Reports say the Ebola outbreak in the DRC has spread from the countryside into a city, prompting fears that the disease will be increasingly difficult to control.
Health Minister Oly Ilunga Kalenga confirmed a case in Mbandaka, a city of a million people about from the area where the first cases were confirmed earlier this month.
The city is a major transportation hub with routes to the capital Kinshasa.
Forty-two people have now been infected and 23 people are known to have died.
Ebola is a serious infectious illness that causes internal bleeding and often proves fatal. It can spread rapidly through contact with small amounts of bodily fluid and its early flu-like symptoms are not always obvious.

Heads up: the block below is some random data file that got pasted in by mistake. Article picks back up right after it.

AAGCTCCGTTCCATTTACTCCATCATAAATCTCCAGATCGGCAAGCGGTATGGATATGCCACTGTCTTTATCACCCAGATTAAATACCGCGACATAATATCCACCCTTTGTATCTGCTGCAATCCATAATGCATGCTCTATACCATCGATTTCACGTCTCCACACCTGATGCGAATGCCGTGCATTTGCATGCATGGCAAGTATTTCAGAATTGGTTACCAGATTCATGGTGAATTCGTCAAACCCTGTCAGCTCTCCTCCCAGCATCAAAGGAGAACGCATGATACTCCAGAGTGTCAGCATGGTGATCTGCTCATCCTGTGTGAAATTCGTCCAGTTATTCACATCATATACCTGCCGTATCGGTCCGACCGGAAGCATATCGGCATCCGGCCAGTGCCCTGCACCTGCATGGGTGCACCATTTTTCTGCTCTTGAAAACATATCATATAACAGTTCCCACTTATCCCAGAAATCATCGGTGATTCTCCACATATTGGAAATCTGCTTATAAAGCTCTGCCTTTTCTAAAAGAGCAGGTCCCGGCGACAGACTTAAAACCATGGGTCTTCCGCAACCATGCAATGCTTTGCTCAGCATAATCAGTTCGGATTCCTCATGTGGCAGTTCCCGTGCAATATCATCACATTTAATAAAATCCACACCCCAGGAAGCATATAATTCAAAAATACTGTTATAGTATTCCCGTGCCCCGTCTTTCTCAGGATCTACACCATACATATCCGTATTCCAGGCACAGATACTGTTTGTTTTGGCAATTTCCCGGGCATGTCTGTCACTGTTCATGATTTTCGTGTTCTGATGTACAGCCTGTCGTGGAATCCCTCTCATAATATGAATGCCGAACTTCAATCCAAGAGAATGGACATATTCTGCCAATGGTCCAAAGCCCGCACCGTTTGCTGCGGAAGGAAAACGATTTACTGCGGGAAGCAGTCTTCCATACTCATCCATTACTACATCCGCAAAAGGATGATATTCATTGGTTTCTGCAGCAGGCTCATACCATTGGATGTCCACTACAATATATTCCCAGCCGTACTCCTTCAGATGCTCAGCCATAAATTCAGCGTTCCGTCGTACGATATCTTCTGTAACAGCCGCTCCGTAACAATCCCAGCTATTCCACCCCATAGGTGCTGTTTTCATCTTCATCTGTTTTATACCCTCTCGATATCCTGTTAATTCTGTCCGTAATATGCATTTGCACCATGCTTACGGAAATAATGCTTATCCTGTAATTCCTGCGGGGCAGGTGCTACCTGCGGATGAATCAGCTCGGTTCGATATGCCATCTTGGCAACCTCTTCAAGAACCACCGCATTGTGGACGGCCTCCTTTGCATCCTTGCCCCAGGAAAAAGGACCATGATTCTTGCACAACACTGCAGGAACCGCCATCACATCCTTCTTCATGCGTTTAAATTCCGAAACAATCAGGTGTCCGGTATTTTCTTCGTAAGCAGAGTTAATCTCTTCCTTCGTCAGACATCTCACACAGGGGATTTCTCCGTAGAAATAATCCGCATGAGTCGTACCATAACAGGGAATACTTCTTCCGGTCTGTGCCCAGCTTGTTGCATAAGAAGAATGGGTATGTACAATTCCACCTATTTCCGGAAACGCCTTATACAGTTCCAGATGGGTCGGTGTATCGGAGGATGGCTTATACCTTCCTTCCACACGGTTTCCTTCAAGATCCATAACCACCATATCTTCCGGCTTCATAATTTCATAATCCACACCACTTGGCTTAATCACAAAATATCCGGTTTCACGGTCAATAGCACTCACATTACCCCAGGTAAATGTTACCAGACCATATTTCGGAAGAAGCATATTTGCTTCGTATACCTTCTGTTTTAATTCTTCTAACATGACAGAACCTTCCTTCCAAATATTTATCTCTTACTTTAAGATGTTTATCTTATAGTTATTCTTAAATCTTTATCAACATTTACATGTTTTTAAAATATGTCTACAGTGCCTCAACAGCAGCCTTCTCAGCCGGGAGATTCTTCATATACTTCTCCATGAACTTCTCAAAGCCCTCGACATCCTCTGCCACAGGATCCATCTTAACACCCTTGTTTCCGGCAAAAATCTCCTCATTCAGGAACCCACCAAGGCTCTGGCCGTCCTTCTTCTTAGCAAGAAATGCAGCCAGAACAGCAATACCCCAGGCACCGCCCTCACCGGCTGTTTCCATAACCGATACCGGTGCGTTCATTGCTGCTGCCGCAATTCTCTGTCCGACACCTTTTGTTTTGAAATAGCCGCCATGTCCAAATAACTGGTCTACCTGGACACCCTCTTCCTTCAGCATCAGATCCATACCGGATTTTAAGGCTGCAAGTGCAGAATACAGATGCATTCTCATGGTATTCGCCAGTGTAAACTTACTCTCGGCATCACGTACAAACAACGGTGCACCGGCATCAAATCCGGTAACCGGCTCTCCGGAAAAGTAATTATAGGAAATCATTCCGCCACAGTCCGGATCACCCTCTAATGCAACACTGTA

Senior World Health Organisation (WHO) official Peter Salama said the outbreak’s shift to a major city meant there was the potential for increased cases.
“This is a major development in the outbreak.We have urban Ebola, which is a very different animal from rural Ebola. The potential for an explosive increase in cases is now there,” he said.
Mr Salama, the WHO’s Deputy Director-General of Emergency Preparedness and Response, said Mbandaka’s location on the Congo river, widely used for transportation, raised the prospect of Ebola spreading to surrounding countries such as Congo-Brazzaville and the Central African Republic as well as downstream to Kinshasa, a city of 10 million people.
Confirmed, probable and suspected cases of Ebola have been recorded in three health zones of Congo’s Equateur province, the WHO said.
Health workers had identified 430 people who may have had contact with the disease and were working to trace more than 4 000 contacts of Ebola patients, who had spread across northwest Congo.